Coming back from work yesterday, it took me almost two hours to get home on a route that usually takes 45 minutes. Lining both sides of the road, (yes, sides, not blocking traffic, just slowing it down) was car after car and family after family, all decked out in requisite orange. As we passed, they smiled, waved hands and flags and held signs protesting disengagement from Gaza. Complex personal feelings on the disengagent aside, I found the moving display of civil disobedience strangely endearing (for those who may need a refresher course on what constitues civil disobedience see Wikipedia or Dictonary.com).

“I look at the maps they use in schools these days, and they are drawn without Gaza or Judea and Samaria,” the woman I was riding with told me, “it looks like someone came and took whole bites out of our country”. Her army service was in the Border Police, where she was a commander and in charge of dismantling a Shomron settlement once, and worries about being called up again for disengagement. While she thinks that ultimately we have to leave Gaza, she doesn’t like the way it’s being done, ie, unilaterally.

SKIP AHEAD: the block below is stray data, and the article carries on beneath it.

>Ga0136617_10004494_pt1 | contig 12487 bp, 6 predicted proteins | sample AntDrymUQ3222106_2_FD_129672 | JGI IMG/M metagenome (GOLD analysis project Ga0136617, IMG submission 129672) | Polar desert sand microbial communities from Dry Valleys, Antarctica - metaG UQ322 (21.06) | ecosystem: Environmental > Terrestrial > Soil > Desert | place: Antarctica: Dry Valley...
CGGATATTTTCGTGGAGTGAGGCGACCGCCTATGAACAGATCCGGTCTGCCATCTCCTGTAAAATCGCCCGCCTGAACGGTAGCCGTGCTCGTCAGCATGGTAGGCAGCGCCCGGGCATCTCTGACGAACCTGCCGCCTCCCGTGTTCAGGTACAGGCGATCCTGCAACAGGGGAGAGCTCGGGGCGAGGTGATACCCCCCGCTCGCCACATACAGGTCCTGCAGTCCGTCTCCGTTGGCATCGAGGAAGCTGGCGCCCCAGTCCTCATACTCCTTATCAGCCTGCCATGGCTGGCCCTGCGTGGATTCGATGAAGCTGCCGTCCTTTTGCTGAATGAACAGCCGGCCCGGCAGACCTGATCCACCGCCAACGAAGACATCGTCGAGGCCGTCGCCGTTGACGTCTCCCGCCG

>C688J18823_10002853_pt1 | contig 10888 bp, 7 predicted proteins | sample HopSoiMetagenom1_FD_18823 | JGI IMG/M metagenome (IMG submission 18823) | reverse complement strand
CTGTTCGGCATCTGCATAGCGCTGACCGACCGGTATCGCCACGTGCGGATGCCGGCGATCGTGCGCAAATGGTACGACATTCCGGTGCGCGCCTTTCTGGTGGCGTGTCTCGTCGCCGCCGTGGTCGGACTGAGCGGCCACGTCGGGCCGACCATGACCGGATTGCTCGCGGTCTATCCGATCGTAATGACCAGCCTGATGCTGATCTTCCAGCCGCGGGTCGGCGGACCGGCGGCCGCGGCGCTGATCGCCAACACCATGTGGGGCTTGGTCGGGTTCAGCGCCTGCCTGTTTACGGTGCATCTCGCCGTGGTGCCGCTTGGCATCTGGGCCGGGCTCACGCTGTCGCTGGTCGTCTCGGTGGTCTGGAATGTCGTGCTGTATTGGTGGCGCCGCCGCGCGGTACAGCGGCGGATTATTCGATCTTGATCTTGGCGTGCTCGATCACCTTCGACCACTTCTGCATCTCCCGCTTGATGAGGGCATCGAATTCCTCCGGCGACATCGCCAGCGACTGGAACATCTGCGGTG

While I am of similar opinion that disengagement is a neccessary evil, I nonetheless admire the movement aganst it (in part because I’ve seen those beaches, and secretly wish it was somehow viable to keep). I admire the fact that they’ve successfully mobilized oodles of teenagers to pass out orange flags and orage popsicles on the streets. I even envy those teenagers, for they have a very well defined cause worth fighting for and a very clear sense of purpose to their lives in a way that I certainly never had at that age. The problem of course being that as a teenager, things appear very black and white when they generally aren’t.

Funny thing is, it’s not all teenagers. In fact, a new poll states that fully 1/5 of Jewish Israeli adults would block roads to thwart dangerous policies.

But hey, whatever, the popsicle sure was yummy anyway.

About the author

Laya Millman

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